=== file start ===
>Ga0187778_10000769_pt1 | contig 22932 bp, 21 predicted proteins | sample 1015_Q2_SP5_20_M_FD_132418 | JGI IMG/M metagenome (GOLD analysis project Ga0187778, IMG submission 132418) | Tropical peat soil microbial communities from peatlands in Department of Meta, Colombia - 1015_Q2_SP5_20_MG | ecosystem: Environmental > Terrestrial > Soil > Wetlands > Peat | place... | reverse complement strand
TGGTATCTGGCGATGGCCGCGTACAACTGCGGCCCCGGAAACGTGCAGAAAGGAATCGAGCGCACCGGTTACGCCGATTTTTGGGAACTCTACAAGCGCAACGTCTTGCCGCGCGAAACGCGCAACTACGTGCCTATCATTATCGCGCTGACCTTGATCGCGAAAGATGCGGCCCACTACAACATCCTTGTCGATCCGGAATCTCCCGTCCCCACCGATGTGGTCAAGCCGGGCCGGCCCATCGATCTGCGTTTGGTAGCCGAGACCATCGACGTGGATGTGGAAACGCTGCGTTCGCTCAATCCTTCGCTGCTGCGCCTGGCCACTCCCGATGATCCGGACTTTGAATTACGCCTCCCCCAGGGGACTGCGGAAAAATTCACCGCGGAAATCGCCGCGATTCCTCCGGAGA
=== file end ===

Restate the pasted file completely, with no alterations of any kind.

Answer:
>Ga0187778_10000769_pt1 | contig 22932 bp, 21 predicted proteins | sample 1015_Q2_SP5_20_M_FD_132418 | JGI IMG/M metagenome (GOLD analysis project Ga0187778, IMG submission 132418) | Tropical peat soil microbial communities from peatlands in Department of Meta, Colombia - 1015_Q2_SP5_20_MG | ecosystem: Environmental > Terrestrial > Soil > Wetlands > Peat | place... | reverse complement strand
TGGTATCTGGCGATGGCCGCGTACAACTGCGGCCCCGGAAACGTGCAGAAAGGAATCGAGCGCACCGGTTACGCCGATTTTTGGGAACTCTACAAGCGCAACGTCTTGCCGCGCGAAACGCGCAACTACGTGCCTATCATTATCGCGCTGACCTTGATCGCGAAAGATGCGGCCCACTACAACATCCTTGTCGATCCGGAATCTCCCGTCCCCACCGATGTGGTCAAGCCGGGCCGGCCCATCGATCTGCGTTTGGTAGCCGAGACCATCGACGTGGATGTGGAAACGCTGCGTTCGCTCAATCCTTCGCTGCTGCGCCTGGCCACTCCCGATGATCCGGACTTTGAATTACGCCTCCCCCAGGGGACTGCGGAAAAATTCACCGCGGAAATCGCCGCGATTCCTCCGGAGA